The John Day is the Northwest's longest free-flowing section of river. It begins in the Blue Mountains of Central Oregon and flows 284 miles to the Columbia River. It is entirely free flowing except for the last two miles which are impounded by the Lake Umatilla formed by the John Day Dam on the Columbia River.

Rafting on Oregon's John Day River

Rafting on Oregon's John Day River

The river was named after John Day who was a member of an expedition to the mouth of the Columbia River that left St. Louis in 1810. John Day explored this part of Oregon while lost during the winter of 1811–1812.

There are no services (or available drinking water) near the BLM put-in at Clarno so make sure you bring everything you need. There's no camping at the put-in, but we noticed several groups sleeping in their cars the night before the trip.

Trip Highlights

Mile 0: Put-in at Clarno.

Mile 4.5: Clarno Rapid (III) comes up quickly after a couple Class II Rapids. Catch a small eddy on the left bank as the river bends to the right to scout on the left side.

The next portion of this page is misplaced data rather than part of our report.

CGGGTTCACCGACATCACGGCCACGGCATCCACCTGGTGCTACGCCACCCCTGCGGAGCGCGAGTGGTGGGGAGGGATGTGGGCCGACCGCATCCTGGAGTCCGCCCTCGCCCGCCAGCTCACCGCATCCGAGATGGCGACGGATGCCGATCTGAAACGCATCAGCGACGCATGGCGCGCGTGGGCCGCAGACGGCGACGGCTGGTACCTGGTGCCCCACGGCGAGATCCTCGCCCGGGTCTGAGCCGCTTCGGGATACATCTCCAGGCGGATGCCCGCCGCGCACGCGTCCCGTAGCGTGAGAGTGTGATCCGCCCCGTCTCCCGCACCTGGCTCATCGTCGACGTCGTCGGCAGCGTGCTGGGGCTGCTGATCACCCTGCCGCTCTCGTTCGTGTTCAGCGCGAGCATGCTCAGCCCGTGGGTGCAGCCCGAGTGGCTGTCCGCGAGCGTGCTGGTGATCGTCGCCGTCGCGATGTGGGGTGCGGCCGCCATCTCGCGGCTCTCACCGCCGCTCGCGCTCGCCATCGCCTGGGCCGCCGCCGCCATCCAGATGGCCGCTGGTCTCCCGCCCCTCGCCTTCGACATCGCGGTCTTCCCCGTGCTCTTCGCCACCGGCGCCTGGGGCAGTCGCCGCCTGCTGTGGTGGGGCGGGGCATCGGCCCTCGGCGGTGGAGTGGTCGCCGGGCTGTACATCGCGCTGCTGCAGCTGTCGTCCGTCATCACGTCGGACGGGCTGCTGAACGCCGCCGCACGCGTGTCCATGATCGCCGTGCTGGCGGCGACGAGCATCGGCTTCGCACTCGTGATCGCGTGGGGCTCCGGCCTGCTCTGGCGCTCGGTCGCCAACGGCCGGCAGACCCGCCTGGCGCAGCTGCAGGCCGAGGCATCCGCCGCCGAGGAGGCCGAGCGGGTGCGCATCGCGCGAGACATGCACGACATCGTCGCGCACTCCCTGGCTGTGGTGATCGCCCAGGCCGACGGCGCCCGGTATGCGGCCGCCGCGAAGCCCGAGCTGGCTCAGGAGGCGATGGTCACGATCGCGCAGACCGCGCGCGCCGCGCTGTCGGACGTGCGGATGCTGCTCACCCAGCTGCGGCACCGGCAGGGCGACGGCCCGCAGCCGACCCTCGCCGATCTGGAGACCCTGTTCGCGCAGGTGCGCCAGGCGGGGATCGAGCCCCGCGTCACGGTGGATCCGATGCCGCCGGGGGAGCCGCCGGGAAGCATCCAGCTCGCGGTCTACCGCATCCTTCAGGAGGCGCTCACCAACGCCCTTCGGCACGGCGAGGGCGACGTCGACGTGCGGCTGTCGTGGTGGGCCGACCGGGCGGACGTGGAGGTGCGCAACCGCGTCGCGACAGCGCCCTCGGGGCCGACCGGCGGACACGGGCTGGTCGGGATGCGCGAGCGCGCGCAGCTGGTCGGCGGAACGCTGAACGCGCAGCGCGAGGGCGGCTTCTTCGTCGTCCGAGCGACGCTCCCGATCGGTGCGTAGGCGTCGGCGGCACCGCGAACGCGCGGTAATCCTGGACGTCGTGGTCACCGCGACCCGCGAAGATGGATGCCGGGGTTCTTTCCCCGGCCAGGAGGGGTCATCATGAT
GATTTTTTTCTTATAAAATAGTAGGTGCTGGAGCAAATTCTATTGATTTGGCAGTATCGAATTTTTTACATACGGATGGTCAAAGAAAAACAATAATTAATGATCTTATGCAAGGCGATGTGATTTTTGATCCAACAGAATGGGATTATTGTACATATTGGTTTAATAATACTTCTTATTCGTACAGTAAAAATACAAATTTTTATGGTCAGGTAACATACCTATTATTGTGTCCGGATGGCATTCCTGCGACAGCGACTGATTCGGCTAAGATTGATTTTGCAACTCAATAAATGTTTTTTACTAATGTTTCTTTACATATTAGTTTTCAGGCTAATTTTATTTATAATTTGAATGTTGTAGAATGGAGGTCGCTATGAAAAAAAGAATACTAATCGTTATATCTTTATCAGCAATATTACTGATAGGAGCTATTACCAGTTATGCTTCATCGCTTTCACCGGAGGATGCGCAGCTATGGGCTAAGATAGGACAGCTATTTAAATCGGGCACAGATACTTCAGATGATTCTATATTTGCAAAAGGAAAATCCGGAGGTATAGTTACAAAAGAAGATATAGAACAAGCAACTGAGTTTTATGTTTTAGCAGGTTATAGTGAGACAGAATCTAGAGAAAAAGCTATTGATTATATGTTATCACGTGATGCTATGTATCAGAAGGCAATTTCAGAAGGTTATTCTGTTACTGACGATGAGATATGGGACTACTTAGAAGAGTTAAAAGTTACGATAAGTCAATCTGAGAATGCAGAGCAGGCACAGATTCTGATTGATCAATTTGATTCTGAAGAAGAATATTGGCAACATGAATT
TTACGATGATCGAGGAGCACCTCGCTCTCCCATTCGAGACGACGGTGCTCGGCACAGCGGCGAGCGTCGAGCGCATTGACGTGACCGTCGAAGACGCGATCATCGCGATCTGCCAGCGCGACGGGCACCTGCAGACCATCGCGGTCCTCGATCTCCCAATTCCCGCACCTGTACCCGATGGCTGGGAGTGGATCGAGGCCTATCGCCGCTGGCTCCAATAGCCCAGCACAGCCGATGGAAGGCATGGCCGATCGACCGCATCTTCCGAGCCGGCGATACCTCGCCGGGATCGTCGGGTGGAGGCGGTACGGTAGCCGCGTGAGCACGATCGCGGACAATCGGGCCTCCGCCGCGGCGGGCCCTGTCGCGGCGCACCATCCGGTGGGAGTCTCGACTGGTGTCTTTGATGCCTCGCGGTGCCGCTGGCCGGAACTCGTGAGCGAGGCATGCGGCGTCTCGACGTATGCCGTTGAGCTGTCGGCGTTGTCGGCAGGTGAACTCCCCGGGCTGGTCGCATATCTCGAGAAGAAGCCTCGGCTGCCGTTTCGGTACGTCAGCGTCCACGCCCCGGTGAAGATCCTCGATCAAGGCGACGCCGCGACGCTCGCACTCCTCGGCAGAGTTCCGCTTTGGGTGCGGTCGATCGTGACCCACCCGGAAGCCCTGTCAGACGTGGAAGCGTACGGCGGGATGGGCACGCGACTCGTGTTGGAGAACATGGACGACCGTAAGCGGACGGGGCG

Paddleboarding Clarno Rapid on the John Day River

Mile 15: The Basalt Rapids (II) are a series of rapids that end at Red Wall, a beautiful basalt cliff on the left side of the river.

Basalt Cliffs on the John Day River

Mile 25: Thirtymile Creek enters from the right. There is potential river access here that requires access through the private Rattray Ranch. Call (541) 384-4189 to reserve access through Rattray Ranch. This access was protected by Western Rivers Conservancy.

Mile 34: Horseshoe Bend is a classic horseshoe shaped meander also known as the Great Basalt Canyon. There are many of these meanders along the John Day River and this is the most distinct one.

Mile 54.5: The Gooseneck is another horseshoe shaped meander.

Mile 68: Take-out just below Cottonwood Bridge on the right bank.

Written by
Zach Collier

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